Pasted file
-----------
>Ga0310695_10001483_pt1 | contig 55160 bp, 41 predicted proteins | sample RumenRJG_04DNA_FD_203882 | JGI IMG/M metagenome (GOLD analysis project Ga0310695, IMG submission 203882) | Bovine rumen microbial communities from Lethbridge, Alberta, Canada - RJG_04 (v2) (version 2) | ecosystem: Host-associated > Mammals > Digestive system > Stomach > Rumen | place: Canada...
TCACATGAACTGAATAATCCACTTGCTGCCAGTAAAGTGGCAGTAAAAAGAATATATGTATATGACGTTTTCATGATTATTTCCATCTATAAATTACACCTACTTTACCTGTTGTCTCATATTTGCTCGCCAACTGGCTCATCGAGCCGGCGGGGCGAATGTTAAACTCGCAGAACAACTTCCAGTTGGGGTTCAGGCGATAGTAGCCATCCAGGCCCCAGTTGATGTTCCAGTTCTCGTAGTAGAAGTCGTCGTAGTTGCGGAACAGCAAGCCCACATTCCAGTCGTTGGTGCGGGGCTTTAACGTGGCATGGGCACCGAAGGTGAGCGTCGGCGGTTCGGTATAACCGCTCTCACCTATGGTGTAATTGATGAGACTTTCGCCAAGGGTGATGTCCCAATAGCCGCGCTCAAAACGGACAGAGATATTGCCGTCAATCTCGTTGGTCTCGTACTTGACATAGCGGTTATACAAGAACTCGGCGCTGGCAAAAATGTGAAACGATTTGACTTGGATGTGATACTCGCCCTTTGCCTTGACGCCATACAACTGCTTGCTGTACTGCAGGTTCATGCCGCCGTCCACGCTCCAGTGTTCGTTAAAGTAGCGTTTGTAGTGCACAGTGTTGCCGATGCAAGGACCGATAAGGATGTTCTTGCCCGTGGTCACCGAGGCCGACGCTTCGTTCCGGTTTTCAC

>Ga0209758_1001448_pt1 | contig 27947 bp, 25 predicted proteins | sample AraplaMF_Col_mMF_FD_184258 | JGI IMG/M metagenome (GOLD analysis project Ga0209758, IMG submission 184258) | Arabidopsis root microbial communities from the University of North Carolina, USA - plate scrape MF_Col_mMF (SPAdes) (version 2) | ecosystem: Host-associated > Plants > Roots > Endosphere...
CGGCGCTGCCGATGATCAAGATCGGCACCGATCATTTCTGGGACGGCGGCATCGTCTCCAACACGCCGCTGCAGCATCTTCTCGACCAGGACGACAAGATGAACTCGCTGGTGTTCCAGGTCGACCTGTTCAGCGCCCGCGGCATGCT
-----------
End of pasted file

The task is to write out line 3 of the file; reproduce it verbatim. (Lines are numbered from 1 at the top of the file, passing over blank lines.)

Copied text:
>Ga0209758_1001448_pt1 | contig 27947 bp, 25 predicted proteins | sample AraplaMF_Col_mMF_FD_184258 | JGI IMG/M metagenome (GOLD analysis project Ga0209758, IMG submission 184258) | Arabidopsis root microbial communities from the University of North Carolina, USA - plate scrape MF_Col_mMF (SPAdes) (version 2) | ecosystem: Host-associated > Plants > Roots > Endosphere...